Difference between revisions of "NCS: Message Transfer Systems"
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== Project Ideas==
== Project Ideas==
Revision as of 05:02, 3 April 2006
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This lecture describes different choices for message transfer systems in a networked control system. The message transfer system is responsible for managing network communications between computers and software modules with the control system. We focus on systems that are build on top of the TCP/IP protocol stack. Design choices include how to encode information in packets, whether to broadcast or send packets point-to-point, and whether to retransmit packets on lost data transmission. Because of the closed loop nature of the networked embedded systems that we are programming, timing and latency are critical issues. We focus on the use of spread as a specific example of a low-level message transfer subsystem and describe how it can be used in a NCS context.
Time, clocks, and the ordering of events in a distributed system, L. Lamport. Communications of the ACM, 21(7):558-565, 1978. This is a classic paper on ordering of messages in distributed systems. A must read for distributed systems.
Exploiting virtual synchrony in distributed systems, K. Birman and T. Joseph. ACM Symposium on Operating Systems Principles, 1987. This paper gives a nice overview of some of the problems in group messaging systems and is one of the sets of papers that motivated the work that lead to Spread.
A Users Guide to Spread, J. Stanton. 2002. This is the documentation for the Spread Toolkit. The first and second chapters provide most of the information you need to understand the basic ideas, although the way in which Spread servers are configured, described in Chapter 3, is also useful.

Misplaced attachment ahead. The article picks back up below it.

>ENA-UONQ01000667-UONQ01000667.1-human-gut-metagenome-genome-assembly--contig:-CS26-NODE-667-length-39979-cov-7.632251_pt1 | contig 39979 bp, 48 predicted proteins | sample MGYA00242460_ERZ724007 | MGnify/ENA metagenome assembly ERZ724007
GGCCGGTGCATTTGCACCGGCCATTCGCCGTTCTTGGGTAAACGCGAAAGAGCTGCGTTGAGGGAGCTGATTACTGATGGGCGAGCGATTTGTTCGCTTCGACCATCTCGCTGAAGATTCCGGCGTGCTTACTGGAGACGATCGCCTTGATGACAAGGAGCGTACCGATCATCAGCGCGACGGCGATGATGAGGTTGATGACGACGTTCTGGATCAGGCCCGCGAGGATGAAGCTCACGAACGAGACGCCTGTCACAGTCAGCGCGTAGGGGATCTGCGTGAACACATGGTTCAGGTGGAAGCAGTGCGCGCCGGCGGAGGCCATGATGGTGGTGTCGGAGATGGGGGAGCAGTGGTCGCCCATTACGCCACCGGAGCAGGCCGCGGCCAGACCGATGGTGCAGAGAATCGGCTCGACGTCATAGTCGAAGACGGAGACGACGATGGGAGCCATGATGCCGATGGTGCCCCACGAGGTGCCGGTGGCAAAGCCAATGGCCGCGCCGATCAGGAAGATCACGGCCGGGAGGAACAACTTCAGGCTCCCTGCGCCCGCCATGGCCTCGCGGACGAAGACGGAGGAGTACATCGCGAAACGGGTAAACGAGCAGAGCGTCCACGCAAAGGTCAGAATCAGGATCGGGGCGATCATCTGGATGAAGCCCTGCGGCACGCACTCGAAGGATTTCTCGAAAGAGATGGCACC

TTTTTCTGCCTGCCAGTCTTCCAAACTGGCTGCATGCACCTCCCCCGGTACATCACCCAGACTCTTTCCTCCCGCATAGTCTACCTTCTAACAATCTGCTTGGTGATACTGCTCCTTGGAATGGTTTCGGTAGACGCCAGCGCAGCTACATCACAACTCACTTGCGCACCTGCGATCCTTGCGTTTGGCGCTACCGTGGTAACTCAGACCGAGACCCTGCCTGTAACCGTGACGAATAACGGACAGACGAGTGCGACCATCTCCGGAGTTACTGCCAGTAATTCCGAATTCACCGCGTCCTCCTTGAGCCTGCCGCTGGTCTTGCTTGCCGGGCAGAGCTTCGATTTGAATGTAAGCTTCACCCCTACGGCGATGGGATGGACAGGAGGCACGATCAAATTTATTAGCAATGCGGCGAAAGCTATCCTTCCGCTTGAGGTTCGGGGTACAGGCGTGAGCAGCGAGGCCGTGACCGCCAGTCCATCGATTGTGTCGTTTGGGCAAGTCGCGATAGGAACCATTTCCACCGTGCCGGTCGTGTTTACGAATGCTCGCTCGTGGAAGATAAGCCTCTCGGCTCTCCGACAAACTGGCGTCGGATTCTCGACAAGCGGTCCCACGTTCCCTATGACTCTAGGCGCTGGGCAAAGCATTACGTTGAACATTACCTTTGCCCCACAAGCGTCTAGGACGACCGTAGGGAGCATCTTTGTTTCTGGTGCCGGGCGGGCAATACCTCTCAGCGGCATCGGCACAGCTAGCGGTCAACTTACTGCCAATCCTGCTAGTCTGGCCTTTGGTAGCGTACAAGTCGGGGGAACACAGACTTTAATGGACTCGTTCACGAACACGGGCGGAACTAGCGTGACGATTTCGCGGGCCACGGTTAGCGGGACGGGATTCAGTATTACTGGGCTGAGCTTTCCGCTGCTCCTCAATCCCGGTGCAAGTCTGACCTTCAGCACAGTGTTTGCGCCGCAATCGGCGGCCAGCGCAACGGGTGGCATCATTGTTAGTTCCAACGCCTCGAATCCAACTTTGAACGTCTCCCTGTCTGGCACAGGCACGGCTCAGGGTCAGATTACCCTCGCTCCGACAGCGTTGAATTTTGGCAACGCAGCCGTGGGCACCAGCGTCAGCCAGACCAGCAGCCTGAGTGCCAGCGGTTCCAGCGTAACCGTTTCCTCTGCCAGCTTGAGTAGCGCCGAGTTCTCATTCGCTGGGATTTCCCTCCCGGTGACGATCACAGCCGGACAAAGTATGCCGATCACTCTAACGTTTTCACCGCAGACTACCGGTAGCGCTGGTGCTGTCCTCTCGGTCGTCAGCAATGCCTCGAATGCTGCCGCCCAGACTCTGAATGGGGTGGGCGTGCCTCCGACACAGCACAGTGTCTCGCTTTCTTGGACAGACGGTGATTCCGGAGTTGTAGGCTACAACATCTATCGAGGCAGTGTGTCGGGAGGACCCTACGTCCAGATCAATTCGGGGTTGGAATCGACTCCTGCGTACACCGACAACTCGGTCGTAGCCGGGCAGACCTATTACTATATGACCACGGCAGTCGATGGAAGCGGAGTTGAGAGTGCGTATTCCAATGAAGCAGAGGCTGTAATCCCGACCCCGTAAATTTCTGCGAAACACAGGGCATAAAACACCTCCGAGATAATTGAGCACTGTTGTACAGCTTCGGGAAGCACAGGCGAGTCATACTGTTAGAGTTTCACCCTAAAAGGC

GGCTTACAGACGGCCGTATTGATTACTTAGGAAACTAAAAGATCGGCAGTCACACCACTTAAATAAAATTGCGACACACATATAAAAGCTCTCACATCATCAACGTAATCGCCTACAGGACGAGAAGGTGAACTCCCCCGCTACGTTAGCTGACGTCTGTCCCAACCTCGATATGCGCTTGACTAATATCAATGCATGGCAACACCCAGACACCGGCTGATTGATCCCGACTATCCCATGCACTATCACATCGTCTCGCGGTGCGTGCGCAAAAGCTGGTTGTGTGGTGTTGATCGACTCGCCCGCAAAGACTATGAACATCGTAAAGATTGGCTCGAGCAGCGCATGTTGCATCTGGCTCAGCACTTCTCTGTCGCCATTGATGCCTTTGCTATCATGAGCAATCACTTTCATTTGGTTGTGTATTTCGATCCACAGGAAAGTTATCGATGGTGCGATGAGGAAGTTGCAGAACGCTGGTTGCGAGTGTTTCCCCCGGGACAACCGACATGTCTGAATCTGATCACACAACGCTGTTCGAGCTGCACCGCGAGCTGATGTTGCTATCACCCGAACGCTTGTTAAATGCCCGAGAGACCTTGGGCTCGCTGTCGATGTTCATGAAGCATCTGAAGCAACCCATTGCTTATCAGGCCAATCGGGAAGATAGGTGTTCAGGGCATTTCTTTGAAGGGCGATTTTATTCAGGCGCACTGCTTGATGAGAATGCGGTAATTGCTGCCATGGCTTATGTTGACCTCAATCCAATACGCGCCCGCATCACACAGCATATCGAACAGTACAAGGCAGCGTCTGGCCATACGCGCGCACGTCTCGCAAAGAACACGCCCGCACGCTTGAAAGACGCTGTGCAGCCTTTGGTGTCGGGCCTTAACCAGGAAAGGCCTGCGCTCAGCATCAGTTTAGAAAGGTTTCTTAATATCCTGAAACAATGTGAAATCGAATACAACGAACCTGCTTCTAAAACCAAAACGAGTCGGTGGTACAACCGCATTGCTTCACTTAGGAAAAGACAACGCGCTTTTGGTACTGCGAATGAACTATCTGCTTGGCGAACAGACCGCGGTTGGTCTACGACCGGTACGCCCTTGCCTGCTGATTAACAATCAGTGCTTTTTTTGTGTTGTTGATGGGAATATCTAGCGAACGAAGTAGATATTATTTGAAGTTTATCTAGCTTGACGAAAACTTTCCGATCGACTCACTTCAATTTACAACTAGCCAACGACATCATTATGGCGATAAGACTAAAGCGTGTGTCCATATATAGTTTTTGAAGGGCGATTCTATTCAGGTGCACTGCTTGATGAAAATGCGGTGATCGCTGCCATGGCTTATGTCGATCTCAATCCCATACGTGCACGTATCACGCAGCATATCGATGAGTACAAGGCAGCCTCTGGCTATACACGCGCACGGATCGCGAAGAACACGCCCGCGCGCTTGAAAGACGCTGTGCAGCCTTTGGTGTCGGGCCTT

The Spread Wide Area Group Communication System, Y. Amir and J. Stanton. Technical Report CNDS-98-4, The Center for Networking and Distributed Systems, The Johns Hopkins University, 1998. The paper provides a detailed technical description of how Spread works. It is mainly useful if you want to know more about what spread does. Requires some background in network protocols if you want to understand the details.
A Low Latency, Loss Tolerant Architecture and Protocol for Wide Area Group Communication, Yair Amir, Claudiu Danilov, and Jonathan Stanton. International Conference on Dependable Systems and Networks (DSN00), New York, New York, June 25-28, 2000. The paper is similar to the one above but with more technical details.
- Spread Toolbox - The Spread Wide Area Group Communication System
- Neutral Message Language (NML) Programmers Guide - part of the NIST Realtime Control System library
- RoboFlag documentation - includes discussion of how RoboFlag network communications are implemented
- Modify the Spread protocol such that it can deal with the following situation. For typical control applications, most recent data is more important than the old data. Suppose that a process needs three packets, m1, m2 and m3, where m1 is older than m2 and m2 is older than m3. Suppose that m2 is missing, then the process should only request for this packet on the condition that m3 is not received yet. Current version of Spread has not addressed this issue yet.